Without taking steps such as these, installing bike lanes, off-street bike paths, bike parking, showers at work, etc., will have very little impact on recruiting new bicyclists. I fully agree with my colleague Michael Ronkin, who reminds us that it is NOT about providing bicycle facilities. It is about making pricing, urban design, and street design less cheap and less easy for car travel (which, happily and inevitably, induces more bicycling, walking, and transit, and dramatically improves the quality of life of our neighborhoods and town).

We too often recommend the bike lanes, paths, and bike parking when asked how to induce lots of new bicyclists. When very few new bicyclists are then recruited, the Sprawl Lobby will disparagingly point out how wasteful it was to install bike facilities, and insist that we “get real” by getting back to the program of car-happy road widening.

I think many of us know there are more effective tactics, such as those I mention above, but when we only have a hammer (most of us tend to only be able to lobby for bike facilities), all our problems look like nails.


Visit my urban design website read more about what I have to say on those topics. You can also schedule me to give a speech in your community about transportation and congestion, land use development and sprawl, and improving quality of life.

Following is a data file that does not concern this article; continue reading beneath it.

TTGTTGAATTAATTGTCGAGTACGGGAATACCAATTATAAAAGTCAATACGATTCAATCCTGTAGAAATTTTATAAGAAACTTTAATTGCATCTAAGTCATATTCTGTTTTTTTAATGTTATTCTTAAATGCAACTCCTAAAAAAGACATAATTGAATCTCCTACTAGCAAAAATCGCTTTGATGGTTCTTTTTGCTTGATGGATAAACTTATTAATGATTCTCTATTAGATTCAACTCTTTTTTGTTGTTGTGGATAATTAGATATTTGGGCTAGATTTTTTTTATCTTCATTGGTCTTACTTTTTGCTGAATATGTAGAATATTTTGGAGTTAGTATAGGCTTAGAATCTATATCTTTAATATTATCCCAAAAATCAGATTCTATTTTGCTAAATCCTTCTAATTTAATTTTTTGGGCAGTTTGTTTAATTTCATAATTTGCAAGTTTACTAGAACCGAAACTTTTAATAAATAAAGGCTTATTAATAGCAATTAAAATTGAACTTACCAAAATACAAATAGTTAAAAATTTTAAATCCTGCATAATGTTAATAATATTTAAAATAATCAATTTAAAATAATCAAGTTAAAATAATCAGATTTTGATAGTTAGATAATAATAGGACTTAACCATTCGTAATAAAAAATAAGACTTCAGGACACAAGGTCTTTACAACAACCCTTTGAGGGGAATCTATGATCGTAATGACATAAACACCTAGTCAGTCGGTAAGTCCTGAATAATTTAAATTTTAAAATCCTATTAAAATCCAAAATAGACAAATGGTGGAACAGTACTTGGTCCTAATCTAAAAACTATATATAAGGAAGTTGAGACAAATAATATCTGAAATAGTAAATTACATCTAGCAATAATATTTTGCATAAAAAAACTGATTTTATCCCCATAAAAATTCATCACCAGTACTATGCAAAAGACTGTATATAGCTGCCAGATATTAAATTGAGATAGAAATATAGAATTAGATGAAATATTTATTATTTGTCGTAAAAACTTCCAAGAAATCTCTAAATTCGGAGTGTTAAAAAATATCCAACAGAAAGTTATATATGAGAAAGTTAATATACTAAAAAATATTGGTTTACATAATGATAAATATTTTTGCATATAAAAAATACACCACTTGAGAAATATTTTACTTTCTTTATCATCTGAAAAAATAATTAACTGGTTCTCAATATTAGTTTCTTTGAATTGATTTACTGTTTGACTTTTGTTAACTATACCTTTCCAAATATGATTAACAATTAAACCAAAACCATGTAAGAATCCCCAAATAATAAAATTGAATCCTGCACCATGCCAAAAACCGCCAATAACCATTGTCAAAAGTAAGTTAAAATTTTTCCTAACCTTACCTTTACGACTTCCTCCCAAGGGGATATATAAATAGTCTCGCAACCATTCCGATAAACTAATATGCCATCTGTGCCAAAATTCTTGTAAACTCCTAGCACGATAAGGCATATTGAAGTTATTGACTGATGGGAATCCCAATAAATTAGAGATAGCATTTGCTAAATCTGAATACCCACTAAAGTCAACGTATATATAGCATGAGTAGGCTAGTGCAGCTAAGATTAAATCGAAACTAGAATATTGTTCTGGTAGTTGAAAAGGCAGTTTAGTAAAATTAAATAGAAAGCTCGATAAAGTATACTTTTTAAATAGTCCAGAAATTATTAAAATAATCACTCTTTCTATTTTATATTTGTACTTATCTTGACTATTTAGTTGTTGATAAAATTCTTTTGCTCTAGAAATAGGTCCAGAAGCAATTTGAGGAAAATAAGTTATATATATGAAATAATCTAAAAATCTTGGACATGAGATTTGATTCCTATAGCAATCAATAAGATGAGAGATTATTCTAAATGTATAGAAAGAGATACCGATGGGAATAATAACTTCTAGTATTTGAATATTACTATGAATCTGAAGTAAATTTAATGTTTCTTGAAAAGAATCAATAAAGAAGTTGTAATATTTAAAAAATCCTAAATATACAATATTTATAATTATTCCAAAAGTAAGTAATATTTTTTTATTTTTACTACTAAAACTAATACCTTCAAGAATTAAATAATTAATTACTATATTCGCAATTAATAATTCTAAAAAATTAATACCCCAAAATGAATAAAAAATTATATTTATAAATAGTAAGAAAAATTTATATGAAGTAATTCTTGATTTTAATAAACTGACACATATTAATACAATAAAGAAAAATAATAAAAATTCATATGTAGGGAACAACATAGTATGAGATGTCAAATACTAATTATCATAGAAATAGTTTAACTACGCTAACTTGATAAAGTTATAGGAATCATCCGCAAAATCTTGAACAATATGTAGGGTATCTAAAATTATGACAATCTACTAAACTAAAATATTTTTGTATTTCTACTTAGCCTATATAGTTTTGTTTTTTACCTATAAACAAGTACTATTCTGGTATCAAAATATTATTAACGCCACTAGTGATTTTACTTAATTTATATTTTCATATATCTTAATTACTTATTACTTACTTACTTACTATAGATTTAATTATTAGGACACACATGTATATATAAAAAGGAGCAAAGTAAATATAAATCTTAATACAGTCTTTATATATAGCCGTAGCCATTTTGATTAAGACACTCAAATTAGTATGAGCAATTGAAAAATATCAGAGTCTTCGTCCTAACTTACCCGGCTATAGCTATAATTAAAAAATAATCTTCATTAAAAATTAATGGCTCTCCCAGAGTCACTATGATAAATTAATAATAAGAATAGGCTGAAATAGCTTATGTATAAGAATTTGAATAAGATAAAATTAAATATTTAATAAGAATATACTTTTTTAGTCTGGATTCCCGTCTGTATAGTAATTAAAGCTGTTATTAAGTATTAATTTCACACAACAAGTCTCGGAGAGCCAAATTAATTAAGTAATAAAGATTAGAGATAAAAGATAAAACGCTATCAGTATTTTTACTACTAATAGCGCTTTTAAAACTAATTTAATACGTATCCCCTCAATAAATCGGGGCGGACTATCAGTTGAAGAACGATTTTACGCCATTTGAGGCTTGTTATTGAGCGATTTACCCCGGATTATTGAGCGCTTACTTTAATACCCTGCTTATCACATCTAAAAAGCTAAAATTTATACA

Or email me at: dom[AT]

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Filed under Bicycling, Economics, Politics, Road Diet, Urban Design, Walking

2 responses to “Increasing Bicycling: It Is Not About Installing More Bike Lanes

  1. Dom:
    You’re right on target about all the inducements to drive a car, but we need to be careful about road diets.

    My observations of Edgewater Drive in Orlando make me question the practice of including bike lanes in road diets. On Edgewater the bike lane is fully in the door zone for the parallel parking, so the cyclist gets squeezed between those doors, which could open at any moment, and the passing motor vehicles in the adjacent narrow lane.
    What’s more, because the roadway now has only one lane in each direction, cars tend to stack up more at intersections. This means cyclists are often passing to the right of stopped cars; a perfect set-up for right hooks and left-crosses. I know of a few crashes already which are due to this design problem. In Edgewater’s case, the space being used for bike lanes would be far better used to widen the woefully narrow sidewalks. This would also narrow the roadway more — especially if complemented with bulb-outs and street trees — resulting in lower motor vehicle speeds.
    Don’t get me wrong, I think road diets are generally good, but designers need to understand the conflicts they can present for cyclists.

  2. Pingback: Increasing Bicycling: It Is Not About Installing More Bike Lanes | Dom’s Plan B Blog « In The Spin